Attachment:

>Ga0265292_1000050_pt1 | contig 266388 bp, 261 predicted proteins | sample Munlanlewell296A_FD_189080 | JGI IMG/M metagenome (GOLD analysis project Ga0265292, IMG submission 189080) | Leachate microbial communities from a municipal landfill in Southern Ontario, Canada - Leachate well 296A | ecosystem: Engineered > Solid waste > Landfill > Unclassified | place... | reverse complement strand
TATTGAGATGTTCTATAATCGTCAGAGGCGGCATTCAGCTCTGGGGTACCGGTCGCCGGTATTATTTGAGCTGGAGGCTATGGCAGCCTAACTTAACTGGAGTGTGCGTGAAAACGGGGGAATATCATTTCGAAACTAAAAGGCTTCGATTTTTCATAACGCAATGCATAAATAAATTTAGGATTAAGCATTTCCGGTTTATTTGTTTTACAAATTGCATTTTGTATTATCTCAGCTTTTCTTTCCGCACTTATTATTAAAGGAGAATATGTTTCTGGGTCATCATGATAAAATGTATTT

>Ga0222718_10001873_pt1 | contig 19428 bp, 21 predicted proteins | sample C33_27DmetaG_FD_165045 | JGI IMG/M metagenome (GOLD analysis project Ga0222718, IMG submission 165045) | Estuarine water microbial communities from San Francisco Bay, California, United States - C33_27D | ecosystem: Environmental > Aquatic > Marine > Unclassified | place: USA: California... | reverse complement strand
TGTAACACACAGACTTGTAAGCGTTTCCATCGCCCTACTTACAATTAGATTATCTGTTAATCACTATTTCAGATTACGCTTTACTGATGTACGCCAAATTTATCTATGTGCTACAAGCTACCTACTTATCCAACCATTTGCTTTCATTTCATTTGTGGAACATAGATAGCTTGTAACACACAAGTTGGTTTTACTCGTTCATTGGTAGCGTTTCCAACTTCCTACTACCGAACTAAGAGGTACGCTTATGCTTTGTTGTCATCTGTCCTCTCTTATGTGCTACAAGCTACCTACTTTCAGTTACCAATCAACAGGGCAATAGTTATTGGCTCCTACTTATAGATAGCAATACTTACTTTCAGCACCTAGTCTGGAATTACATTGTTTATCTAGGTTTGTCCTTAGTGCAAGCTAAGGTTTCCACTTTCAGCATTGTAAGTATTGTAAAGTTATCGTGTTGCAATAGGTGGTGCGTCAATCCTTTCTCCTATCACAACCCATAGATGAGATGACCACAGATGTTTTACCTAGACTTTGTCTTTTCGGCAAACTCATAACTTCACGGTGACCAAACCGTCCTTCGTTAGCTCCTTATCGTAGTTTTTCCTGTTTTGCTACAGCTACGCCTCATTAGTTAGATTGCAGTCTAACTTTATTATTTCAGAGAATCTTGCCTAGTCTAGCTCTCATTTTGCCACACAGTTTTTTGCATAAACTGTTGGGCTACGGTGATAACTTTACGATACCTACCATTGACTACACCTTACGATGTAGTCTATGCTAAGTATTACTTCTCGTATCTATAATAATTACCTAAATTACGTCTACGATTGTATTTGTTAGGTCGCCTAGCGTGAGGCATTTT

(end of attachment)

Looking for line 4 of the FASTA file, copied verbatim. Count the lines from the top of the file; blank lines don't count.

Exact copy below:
TGTAACACACAGACTTGTAAGCGTTTCCATCGCCCTACTTACAATTAGATTATCTGTTAATCACTATTTCAGATTACGCTTTACTGATGTACGCCAAATTTATCTATGTGCTACAAGCTACCTACTTATCCAACCATTTGCTTTCATTTCATTTGTGGAACATAGATAGCTTGTAACACACAAGTTGGTTTTACTCGTTCATTGGTAGCGTTTCCAACTTCCTACTACCGAACTAAGAGGTACGCTTATGCTTTGTTGTCATCTGTCCTCTCTTATGTGCTACAAGCTACCTACTTTCAGTTACCAATCAACAGGGCAATAGTTATTGGCTCCTACTTATAGATAGCAATACTTACTTTCAGCACCTAGTCTGGAATTACATTGTTTATCTAGGTTTGTCCTTAGTGCAAGCTAAGGTTTCCACTTTCAGCATTGTAAGTATTGTAAAGTTATCGTGTTGCAATAGGTGGTGCGTCAATCCTTTCTCCTATCACAACCCATAGATGAGATGACCACAGATGTTTTACCTAGACTTTGTCTTTTCGGCAAACTCATAACTTCACGGTGACCAAACCGTCCTTCGTTAGCTCCTTATCGTAGTTTTTCCTGTTTTGCTACAGCTACGCCTCATTAGTTAGATTGCAGTCTAACTTTATTATTTCAGAGAATCTTGCCTAGTCTAGCTCTCATTTTGCCACACAGTTTTTTGCATAAACTGTTGGGCTACGGTGATAACTTTACGATACCTACCATTGACTACACCTTACGATGTAGTCTATGCTAAGTATTACTTCTCGTATCTATAATAATTACCTAAATTACGTCTACGATTGTATTTGTTAGGTCGCCTAGCGTGAGGCATTTT